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Marvel's newest superhero is a Muslim-American teen

By Alan Duke, CNN
November 8, 2013 -- Updated 1613 GMT (0013 HKT)
<a href='http://www.cnn.com/2013/11/06/showbiz/ms-marvel-muslim-superhero/'>Marvel's newest superhero is a Muslim-American teen</a>. Kamala Khan, a fictional New Jersey teenager, transforms into Ms. Marvel in the debut of Marvel's new monthly series in January. Click through to see other awesome female comic book superheros. Marvel's newest superhero is a Muslim-American teen. Kamala Khan, a fictional New Jersey teenager, transforms into Ms. Marvel in the debut of Marvel's new monthly series in January. Click through to see other awesome female comic book superheros.
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STORY HIGHLIGHTS
  • Ms. Marvel, aka Kamala Khan, is a Muslim-American teen from New Jersey
  • She uses her powers to become like her idol, Captain Marvel
  • It's "a tale about what it means to be young, lost amidst the expectations," editor says
  • The series "stemmed out of a desire to explore the Muslim-American diaspora"

Los Angeles (CNN) -- Comic book fans meet Ms. Marvel, Marvel Comic's first Muslim-American superhero.

Kamala Khan, a fictional New Jersey teenager, transforms into Ms. Marvel in the debut of Marvel's new monthly series in January, the comic book publisher said.

"At her core, Kamala is just a 16-year-old girl, exploring the many facets of her identity when she is suddenly bestowed with super-human powers that send her on the adventure of a lifetime," Marvel Comics Editor In Chief Axel Alonso said.

Kamala uses her powers to become like her idol, Captain Marvel, which "challenges the very core of her conservative values," Marvel's announcement said.

Marvel Comics creates Muslim superhero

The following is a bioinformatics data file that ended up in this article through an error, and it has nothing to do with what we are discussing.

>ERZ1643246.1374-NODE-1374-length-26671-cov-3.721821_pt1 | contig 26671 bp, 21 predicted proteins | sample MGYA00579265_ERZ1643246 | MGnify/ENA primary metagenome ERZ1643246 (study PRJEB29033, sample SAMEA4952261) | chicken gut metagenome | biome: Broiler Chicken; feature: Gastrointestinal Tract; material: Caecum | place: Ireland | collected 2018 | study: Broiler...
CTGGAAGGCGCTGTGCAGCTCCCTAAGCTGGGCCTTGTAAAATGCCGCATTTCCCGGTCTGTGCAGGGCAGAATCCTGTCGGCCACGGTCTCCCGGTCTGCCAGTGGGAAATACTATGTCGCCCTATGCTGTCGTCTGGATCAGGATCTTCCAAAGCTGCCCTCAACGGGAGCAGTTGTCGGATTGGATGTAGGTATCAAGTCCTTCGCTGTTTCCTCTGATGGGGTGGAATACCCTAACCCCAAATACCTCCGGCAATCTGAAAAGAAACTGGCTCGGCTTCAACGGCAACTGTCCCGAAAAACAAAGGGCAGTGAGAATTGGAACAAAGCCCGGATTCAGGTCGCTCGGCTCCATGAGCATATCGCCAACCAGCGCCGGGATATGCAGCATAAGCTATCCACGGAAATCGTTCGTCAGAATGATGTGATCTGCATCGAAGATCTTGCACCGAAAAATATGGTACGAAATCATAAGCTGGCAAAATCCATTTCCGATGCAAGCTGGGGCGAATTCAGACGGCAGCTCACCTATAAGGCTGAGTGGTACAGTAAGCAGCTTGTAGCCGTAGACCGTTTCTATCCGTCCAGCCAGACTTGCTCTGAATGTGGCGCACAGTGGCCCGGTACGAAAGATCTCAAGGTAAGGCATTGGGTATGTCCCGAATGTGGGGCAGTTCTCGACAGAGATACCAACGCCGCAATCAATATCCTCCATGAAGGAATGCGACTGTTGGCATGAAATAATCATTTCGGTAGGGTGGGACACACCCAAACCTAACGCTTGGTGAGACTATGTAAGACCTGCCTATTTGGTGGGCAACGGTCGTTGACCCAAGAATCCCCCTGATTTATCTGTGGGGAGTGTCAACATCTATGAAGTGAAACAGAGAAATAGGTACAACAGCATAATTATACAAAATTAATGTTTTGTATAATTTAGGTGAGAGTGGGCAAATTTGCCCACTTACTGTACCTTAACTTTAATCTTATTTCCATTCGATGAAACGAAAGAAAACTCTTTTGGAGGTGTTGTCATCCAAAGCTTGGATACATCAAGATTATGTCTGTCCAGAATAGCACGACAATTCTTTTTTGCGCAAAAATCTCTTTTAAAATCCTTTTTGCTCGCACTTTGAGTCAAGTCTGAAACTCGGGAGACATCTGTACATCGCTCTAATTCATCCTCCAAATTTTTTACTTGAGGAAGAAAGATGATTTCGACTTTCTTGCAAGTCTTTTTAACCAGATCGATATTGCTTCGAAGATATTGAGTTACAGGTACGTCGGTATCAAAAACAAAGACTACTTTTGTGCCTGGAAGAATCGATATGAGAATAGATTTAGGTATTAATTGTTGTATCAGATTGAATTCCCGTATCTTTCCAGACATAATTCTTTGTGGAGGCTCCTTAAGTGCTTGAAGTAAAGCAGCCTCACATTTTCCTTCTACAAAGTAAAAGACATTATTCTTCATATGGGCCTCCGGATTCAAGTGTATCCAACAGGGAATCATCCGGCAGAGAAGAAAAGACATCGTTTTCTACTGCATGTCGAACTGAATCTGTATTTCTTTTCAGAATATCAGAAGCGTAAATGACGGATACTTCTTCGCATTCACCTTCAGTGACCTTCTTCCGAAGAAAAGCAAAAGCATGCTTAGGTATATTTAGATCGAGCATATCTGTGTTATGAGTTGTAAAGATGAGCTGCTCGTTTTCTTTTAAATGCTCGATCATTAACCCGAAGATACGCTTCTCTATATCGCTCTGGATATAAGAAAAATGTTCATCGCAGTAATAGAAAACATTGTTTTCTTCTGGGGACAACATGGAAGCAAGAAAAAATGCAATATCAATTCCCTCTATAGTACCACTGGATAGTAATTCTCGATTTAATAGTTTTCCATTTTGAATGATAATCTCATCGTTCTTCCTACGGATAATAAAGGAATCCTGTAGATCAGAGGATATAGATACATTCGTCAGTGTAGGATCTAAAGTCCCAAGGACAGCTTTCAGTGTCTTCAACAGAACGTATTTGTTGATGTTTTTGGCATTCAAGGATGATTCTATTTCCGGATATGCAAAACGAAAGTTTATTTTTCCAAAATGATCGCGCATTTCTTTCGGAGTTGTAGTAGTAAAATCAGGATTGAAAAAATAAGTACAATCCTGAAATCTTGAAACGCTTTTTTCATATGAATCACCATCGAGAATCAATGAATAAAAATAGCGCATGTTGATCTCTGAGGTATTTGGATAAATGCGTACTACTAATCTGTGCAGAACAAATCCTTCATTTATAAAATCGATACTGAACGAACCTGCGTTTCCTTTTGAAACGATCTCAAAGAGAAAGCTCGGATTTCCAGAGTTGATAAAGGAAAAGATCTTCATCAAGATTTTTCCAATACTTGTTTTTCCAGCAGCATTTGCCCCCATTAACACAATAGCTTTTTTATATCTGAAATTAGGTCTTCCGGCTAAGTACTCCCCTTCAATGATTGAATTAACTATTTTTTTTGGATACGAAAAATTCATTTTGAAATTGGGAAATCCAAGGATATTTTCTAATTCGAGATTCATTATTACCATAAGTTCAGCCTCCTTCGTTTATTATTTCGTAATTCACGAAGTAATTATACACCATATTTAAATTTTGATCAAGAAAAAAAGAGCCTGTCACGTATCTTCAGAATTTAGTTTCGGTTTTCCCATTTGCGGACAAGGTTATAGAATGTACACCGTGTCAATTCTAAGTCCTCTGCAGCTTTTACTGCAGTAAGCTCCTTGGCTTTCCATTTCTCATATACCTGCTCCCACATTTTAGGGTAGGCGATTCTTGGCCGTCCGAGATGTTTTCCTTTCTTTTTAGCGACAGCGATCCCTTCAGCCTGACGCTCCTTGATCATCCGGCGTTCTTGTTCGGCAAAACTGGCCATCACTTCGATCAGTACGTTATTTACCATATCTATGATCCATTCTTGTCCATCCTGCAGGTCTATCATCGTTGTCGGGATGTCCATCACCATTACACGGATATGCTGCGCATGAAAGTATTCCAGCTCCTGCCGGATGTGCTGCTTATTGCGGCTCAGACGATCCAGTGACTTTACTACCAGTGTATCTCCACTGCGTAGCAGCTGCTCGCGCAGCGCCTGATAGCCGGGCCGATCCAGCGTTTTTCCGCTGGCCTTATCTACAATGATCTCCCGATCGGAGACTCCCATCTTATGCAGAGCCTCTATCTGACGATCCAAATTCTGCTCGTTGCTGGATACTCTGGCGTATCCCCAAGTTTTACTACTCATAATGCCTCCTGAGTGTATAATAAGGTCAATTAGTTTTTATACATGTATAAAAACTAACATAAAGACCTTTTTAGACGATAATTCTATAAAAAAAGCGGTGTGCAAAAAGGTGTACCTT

"Like any teenager, all of her opportunities are in front her and she is full of potential, but her parents' high expectations come with tons of pressure and has led Kamala to carve out a future that she has little interest in," Marvel said.

Ms. Marvel will be "true-to-life, something real people could relate to, particularly young women," writer G. Willow Wilson said.

"High school was a very vivid time in my life, so I drew heavily on those experiences -- impending adulthood, dealing with school, emotionally charged friendships that are such a huge part of being a teenager." Wilson said. "It's for all the geek girls out there, and everybody else who's ever looked at life from the fringe."

The inspiration for the character "stemmed out of a desire to explore the Muslim-American diaspora from an authentic perspective," series editor Sana Amanat said.

"This story isn't about what it means to be a Muslim, Pakistani or American," Amanat said. "Those are just cultural touchstones that reflect the ever changing world we live in today. This is ultimately a tale about what it means to be young, lost amidst the expectations bestowed upon you, and what happens when you get to choose."

Islamic superheroes change perceptions

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